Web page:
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Announcements, Living With Diabetes, News & Media, Technology, Uncategorized | bcdiabetes, British Columbia, CGM, continuous glucose monitors, Dexcom, diabetes, Freestyle Libre, Glucometers, Type 1 Diabetes, Type 2 Diabetes, Vancouver
Sensors (or continuous glucose monitors) are devices that measure the sugar/glucose in body water (known medically as “interstitial fluid”). A small teflon needle is inserted into the skin and is usually changed every 7-14 days. The needle is connected to a sensor which either
Interstitial fluid glucose is reliably within 20% of blood glucose unless the blood sugar is rising or falling rapidly and with this exception is accurate enough to allow for insulin adjustment. Trending information is very useful. In addition high and low alarms can be set.
There is only one stand-alone sensor on the Canadian market, the Dexcom G5. It is a simply outstanding device and comes with the highest recommendation from BCDiabetes.
Sensors combined with an Insulin pump
Sensors also come built-in as part of two excellent insulin pumps on the Canadian market – both cost around $7500: Both offer the setting of alarms for both high and low glucose values. The low alarm offers an extra level of reassurance of safe sleep and operation of machinery (but is not foolproof). BCDiabetes recommends the low alarm be set no lower than 4.5. The high alarm helps with the use of boluses and meal-planning. For pumps with built-in sensors below are the preferred contacts:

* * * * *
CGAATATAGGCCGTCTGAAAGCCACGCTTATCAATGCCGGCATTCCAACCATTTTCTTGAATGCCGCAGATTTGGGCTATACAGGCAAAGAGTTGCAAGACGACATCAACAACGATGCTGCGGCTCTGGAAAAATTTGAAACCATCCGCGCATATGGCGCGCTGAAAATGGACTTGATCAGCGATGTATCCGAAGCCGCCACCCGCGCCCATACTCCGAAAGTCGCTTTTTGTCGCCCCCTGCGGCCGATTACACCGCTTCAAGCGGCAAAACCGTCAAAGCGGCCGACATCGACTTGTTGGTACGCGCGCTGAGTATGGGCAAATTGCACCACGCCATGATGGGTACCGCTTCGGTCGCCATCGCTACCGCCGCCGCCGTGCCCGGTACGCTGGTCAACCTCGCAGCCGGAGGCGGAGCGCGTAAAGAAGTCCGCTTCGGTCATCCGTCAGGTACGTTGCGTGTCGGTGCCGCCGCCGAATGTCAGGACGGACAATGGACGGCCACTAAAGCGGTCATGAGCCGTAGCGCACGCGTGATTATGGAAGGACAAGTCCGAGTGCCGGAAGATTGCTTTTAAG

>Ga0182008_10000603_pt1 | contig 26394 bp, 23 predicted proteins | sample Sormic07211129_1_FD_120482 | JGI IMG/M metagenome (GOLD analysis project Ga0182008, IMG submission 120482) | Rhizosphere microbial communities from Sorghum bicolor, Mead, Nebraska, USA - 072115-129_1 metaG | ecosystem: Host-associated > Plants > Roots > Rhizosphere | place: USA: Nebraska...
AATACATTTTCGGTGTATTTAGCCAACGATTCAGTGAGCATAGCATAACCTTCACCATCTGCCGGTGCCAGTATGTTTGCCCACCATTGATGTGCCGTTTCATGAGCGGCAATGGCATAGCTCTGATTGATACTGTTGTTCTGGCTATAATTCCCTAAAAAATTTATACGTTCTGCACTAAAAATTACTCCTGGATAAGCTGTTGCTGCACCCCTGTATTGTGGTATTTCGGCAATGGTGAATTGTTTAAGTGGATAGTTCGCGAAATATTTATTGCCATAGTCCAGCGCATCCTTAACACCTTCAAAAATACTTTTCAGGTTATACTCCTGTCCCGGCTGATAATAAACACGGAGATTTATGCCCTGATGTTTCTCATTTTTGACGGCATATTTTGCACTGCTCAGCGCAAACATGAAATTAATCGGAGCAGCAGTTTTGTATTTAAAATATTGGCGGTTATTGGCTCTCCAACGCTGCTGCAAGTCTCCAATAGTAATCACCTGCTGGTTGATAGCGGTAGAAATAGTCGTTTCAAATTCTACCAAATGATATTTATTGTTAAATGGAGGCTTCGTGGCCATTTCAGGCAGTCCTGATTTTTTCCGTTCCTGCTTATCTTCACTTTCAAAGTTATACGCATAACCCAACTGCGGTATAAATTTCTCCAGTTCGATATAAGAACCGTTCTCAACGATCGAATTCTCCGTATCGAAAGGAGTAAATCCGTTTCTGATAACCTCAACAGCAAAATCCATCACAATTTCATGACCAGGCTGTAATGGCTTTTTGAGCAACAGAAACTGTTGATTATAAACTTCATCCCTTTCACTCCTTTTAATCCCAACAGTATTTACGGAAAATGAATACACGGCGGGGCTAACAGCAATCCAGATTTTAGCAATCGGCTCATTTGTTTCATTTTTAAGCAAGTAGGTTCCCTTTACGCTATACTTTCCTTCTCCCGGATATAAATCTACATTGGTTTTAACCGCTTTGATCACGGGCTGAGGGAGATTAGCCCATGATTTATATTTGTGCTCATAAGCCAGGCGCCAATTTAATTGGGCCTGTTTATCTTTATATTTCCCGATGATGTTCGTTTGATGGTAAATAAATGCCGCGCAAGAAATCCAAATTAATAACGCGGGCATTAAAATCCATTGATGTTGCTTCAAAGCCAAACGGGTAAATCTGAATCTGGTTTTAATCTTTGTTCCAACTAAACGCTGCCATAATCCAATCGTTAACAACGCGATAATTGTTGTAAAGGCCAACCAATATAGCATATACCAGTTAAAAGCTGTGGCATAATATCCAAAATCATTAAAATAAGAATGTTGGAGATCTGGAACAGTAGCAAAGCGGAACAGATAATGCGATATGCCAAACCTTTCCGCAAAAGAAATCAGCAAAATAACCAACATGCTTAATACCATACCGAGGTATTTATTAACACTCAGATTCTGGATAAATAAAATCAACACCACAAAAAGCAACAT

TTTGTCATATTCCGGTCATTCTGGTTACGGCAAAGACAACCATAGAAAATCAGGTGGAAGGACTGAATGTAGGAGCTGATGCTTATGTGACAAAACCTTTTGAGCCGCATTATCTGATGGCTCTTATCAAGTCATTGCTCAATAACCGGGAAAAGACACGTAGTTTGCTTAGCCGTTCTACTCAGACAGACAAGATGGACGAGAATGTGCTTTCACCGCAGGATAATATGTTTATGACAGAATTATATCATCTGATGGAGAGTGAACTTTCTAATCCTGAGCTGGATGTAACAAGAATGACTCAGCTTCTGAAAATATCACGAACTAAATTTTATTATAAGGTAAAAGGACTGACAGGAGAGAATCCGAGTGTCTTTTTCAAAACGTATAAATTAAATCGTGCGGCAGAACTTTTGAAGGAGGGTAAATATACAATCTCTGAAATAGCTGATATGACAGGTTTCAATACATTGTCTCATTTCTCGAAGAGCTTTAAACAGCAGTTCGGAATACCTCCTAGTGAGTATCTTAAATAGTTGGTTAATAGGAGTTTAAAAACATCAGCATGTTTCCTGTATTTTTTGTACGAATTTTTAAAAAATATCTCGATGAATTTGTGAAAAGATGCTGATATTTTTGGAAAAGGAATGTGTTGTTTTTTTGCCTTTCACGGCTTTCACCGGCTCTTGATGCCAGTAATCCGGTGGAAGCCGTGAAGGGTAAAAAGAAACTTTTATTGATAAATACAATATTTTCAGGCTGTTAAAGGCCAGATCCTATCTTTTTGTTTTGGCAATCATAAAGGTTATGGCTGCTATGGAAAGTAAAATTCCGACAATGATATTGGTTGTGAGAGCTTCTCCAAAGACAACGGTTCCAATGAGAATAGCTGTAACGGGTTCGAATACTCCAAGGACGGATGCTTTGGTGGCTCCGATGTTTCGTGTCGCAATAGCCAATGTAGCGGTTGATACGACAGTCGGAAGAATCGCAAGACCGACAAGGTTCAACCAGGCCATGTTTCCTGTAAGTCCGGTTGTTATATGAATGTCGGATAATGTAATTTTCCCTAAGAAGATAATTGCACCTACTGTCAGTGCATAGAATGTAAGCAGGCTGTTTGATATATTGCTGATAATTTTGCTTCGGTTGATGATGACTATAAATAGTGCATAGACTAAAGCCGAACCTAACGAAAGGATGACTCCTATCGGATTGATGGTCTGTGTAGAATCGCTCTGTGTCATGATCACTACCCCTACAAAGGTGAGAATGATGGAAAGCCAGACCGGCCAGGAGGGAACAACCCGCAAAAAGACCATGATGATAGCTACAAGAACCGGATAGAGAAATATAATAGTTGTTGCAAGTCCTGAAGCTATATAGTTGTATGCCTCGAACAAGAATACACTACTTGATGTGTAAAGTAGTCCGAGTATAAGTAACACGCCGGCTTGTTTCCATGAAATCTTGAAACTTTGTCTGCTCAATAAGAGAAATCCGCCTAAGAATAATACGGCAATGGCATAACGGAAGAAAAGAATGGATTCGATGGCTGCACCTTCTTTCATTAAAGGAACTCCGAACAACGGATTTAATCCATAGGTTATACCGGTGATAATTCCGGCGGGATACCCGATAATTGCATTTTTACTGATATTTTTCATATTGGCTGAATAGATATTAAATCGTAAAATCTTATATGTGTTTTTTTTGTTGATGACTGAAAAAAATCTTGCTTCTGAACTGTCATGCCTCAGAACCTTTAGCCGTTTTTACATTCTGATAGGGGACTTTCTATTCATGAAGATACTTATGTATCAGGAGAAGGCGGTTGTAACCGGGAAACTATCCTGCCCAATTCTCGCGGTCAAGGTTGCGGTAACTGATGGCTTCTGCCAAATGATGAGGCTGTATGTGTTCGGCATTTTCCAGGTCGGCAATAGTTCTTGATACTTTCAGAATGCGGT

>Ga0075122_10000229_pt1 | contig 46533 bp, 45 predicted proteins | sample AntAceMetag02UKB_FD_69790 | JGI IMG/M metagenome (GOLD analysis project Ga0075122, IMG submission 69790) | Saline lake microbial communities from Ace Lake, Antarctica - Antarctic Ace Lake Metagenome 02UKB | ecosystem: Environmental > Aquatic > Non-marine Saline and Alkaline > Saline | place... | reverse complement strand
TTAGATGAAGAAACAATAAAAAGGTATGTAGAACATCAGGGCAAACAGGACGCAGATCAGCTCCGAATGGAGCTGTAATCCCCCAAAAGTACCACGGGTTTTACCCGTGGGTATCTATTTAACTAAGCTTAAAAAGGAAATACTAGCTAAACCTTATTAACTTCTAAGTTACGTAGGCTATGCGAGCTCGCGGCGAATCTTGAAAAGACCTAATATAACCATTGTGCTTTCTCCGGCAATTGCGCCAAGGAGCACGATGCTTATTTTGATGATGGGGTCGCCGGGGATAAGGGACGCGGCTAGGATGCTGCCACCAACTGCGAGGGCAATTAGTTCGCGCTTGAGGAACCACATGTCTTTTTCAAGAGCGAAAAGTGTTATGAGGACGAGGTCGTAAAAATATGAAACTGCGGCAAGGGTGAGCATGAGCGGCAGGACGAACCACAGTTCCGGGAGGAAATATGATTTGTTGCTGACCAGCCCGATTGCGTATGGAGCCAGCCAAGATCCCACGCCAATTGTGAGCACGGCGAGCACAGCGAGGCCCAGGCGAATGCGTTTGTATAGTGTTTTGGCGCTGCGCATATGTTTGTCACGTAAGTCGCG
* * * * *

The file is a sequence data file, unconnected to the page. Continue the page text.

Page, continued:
A third excellent stand-alone insulin pump, though without a built-in sensor, is the tubeless Omnipod. It is particularly easy to use. Combining the Omnipod with a stand-alone sensor makes perfect sense. Contact Amrit Malkin email@example.com
The Freestyle Libre represents the first of new technology similar to sensors, termed “flash” glucose monitoring. The Libre is the expected on the Canadian market sometime in 2017 & to retail at around $100 for the hardware & $7/day for the consumables. Separate blood glucose calibration is not required. Interstitial glucose values are stored in the sensor but not pushed to the monitor (as with “sensors”); rather the monitor is swiped over the sensor to pull the values which are then displayed. High and low alarms are not offered. See here the recent BCDiabetes blog on the Libre.
BC Pharmacare will cover the purchase price of all three pumps described above plus the cost of pump tubing for individuals with Type 1 diabetes under the age of 26. Most third party insurers will cover the cost of an insulin pump regardless of age. At the time of writing (2017-Feb-08) Dexcom G5 sensors are covered by only a minority of insurers.